Doctors aim to save fertility of children with cancer
WASHINGTON (AP) — The treatment beating back 9-year-old Dylan Hanlon's cancer may also be destroying his chances of fathering his own children when he grows up.
Upset that doctors didn't make that risk clear, his mother, Christine, tracked down an experiment that just might salvage Dylan's future fertility. Between chemo sessions, the pair flew hundreds of miles from their Florida home to try it.
Many of the cancer treatments that can save patients' lives also may cost their ability to have babies later in life. Young adults have options — bank some sperm, freeze embryos or eggs. Children diagnosed before puberty don't.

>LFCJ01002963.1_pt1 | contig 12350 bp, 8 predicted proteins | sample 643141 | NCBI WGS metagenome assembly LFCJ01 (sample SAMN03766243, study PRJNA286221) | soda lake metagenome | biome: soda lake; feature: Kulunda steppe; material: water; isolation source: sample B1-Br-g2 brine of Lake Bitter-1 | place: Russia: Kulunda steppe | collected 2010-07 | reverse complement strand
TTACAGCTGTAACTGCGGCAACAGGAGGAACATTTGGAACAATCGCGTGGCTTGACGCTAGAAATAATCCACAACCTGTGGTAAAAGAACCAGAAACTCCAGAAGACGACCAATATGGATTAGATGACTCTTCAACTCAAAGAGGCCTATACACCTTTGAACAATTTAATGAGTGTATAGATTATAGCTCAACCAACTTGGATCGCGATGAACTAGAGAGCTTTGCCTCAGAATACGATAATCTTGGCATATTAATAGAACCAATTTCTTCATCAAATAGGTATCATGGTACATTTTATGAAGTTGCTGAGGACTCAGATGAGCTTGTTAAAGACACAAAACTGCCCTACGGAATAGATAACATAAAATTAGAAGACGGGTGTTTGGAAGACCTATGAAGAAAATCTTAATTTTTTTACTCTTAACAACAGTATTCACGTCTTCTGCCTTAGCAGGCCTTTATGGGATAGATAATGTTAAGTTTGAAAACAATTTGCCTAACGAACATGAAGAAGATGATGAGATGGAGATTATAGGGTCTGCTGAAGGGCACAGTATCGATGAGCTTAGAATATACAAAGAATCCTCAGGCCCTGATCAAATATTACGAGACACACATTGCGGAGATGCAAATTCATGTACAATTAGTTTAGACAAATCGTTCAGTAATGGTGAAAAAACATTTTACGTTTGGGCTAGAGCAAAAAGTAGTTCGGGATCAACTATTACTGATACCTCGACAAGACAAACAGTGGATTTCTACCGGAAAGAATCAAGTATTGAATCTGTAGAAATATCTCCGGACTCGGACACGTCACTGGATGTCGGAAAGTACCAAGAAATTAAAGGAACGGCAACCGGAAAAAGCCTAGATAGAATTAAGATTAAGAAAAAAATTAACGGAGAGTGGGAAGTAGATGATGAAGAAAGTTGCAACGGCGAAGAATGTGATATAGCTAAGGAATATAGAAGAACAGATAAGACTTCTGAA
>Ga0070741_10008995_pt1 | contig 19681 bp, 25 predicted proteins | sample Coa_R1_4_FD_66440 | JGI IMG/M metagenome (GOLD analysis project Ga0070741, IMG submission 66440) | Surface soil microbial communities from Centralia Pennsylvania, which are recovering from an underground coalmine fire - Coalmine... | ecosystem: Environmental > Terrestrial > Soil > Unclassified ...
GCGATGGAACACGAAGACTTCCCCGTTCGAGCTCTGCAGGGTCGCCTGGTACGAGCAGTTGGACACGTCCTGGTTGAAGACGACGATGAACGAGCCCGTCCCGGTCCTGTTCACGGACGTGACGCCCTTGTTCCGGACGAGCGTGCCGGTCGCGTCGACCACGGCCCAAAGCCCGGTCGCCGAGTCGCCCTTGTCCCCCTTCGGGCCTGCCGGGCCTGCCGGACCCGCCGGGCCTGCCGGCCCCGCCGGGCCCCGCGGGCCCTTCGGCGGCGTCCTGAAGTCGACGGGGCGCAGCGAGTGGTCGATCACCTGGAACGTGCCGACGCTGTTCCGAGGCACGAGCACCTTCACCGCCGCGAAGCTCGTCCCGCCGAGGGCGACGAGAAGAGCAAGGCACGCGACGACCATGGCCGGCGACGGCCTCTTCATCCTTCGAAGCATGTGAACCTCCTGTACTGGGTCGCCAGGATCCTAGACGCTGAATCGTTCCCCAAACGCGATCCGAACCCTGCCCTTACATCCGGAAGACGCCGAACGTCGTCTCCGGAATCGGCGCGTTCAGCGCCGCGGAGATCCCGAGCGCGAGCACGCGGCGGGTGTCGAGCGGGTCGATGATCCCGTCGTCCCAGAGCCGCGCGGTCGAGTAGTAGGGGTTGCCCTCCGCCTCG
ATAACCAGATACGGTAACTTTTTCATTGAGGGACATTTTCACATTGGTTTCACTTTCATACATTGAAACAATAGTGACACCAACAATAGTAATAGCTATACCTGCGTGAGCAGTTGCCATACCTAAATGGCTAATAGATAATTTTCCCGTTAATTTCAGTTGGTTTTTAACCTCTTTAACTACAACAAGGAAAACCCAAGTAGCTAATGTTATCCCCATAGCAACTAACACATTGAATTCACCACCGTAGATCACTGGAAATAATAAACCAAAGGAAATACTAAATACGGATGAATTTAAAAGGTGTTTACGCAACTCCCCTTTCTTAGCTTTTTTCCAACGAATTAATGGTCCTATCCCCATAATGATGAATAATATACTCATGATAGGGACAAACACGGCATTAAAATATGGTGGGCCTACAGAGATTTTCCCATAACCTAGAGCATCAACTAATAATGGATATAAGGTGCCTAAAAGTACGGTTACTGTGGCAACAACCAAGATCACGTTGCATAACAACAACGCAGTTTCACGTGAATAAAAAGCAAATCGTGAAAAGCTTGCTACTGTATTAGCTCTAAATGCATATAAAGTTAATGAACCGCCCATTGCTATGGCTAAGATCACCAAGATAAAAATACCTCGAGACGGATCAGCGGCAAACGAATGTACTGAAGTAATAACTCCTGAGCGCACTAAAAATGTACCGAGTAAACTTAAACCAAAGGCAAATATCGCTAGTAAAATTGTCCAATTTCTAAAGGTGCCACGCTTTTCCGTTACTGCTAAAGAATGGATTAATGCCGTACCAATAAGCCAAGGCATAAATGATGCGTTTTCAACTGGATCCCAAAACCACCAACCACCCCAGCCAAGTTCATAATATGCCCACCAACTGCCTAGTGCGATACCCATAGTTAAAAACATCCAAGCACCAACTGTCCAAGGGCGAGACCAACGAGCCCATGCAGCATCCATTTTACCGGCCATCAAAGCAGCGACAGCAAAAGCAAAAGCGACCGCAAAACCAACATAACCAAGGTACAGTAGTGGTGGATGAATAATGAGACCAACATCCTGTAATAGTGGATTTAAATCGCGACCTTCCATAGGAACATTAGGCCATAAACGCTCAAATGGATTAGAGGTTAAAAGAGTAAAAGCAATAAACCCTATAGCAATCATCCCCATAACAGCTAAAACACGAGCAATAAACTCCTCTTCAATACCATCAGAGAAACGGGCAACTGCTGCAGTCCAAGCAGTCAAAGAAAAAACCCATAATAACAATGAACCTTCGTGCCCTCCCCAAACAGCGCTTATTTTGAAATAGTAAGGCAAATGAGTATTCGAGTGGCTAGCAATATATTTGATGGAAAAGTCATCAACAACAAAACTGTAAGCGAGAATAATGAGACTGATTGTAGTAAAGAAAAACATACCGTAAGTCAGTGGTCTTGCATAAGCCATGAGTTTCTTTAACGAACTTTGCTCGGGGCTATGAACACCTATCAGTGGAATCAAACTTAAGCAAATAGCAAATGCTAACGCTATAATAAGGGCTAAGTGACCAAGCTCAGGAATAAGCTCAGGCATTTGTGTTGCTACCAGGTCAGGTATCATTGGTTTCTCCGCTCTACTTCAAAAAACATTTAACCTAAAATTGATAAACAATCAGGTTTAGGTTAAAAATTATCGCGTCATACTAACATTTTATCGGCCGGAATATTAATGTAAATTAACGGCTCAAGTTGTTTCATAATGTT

With childhood cancer survival reaching 80 percent, there's a growing need to find ways to preserve these youngsters' fertility — and patients like Dylan are on the front edge of research that's banking testicular cells and ovarian tissue to try.
"There are viable options, and they are on the doorstep," says Dr. Kyle Orwig of the University of Pittsburgh.